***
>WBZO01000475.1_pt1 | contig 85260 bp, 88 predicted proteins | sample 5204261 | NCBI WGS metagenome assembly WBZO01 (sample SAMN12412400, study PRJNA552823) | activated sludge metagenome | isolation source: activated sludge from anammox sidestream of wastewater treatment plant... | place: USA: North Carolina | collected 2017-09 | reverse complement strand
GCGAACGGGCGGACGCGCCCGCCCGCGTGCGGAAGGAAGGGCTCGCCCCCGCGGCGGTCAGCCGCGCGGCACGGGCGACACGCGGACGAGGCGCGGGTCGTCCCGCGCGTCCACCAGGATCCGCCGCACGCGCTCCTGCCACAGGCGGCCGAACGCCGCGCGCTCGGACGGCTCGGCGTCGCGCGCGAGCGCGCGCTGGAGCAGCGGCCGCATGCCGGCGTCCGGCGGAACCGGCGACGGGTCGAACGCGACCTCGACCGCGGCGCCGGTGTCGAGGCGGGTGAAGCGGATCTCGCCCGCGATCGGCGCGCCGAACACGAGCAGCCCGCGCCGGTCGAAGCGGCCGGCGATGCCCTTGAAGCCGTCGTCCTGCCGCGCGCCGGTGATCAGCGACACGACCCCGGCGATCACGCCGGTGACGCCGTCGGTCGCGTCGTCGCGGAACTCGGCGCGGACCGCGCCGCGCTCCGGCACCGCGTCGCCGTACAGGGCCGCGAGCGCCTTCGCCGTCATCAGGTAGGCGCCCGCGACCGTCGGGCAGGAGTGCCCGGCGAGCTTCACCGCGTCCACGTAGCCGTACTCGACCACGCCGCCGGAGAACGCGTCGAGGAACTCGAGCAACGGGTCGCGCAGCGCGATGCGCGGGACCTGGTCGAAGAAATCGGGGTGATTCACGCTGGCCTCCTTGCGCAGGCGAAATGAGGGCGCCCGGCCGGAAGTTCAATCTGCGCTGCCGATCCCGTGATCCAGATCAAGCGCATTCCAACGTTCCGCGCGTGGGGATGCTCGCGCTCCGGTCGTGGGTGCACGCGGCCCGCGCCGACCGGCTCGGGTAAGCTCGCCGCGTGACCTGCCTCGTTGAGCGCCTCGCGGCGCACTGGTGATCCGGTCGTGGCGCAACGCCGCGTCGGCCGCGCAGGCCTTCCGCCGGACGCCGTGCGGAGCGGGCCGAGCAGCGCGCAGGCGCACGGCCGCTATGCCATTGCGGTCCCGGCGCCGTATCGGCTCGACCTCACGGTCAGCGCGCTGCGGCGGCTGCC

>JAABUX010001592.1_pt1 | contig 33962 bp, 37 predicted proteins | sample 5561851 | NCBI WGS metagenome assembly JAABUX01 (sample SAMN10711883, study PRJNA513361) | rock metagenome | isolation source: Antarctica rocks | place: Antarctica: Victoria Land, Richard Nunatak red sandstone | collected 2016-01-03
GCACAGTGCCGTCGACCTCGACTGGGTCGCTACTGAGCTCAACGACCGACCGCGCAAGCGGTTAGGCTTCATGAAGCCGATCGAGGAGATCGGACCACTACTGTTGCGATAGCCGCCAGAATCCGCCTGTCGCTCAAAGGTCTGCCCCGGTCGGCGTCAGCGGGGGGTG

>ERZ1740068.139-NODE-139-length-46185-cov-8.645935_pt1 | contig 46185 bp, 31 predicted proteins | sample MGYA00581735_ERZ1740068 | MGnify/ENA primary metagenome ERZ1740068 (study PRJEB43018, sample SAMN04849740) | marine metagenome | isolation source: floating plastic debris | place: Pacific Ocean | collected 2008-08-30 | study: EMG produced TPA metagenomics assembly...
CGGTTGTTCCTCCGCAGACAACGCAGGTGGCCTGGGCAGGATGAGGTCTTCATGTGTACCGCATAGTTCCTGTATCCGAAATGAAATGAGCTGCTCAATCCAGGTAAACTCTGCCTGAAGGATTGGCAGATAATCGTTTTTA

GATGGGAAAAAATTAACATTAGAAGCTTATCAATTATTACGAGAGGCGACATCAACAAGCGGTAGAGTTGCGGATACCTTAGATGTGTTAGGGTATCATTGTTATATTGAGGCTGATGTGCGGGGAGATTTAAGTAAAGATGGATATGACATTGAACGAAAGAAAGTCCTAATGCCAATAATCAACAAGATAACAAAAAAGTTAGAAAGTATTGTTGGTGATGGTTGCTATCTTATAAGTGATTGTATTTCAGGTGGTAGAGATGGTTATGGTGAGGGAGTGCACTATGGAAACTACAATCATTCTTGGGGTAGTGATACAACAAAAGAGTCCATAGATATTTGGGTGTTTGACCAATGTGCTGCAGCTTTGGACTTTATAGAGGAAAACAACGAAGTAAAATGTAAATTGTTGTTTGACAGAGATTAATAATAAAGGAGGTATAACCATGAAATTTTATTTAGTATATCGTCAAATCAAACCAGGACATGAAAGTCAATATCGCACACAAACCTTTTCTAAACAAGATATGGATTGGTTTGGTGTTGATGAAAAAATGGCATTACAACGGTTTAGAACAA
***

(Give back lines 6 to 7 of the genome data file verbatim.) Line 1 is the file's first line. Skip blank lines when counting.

CGGTTGTTCCTCCGCAGACAACGCAGGTGGCCTGGGCAGGATGAGGTCTTCATGTGTACCGCATAGTTCCTGTATCCGAAATGAAATGAGCTGCTCAATCCAGGTAAACTCTGCCTGAAGGATTGGCAGATAATCGTTTTTA

GATGGGAAAAAATTAACATTAGAAGCTTATCAATTATTACGAGAGGCGACATCAACAAGCGGTAGAGTTGCGGATACCTTAGATGTGTTAGGGTATCATTGTTATATTGAGGCTGATGTGCGGGGAGATTTAAGTAAAGATGGATATGACATTGAACGAAAGAAAGTCCTAATGCCAATAATCAACAAGATAACAAAAAAGTTAGAAAGTATTGTTGGTGATGGTTGCTATCTTATAAGTGATTGTATTTCAGGTGGTAGAGATGGTTATGGTGAGGGAGTGCACTATGGAAACTACAATCATTCTTGGGGTAGTGATACAACAAAAGAGTCCATAGATATTTGGGTGTTTGACCAATGTGCTGCAGCTTTGGACTTTATAGAGGAAAACAACGAAGTAAAATGTAAATTGTTGTTTGACAGAGATTAATAATAAAGGAGGTATAACCATGAAATTTTATTTAGTATATCGTCAAATCAAACCAGGACATGAAAGTCAATATCGCACACAAACCTTTTCTAAACAAGATATGGATTGGTTTGGTGTTGATGAAAAAATGGCATTACAACGGTTTAGAACAA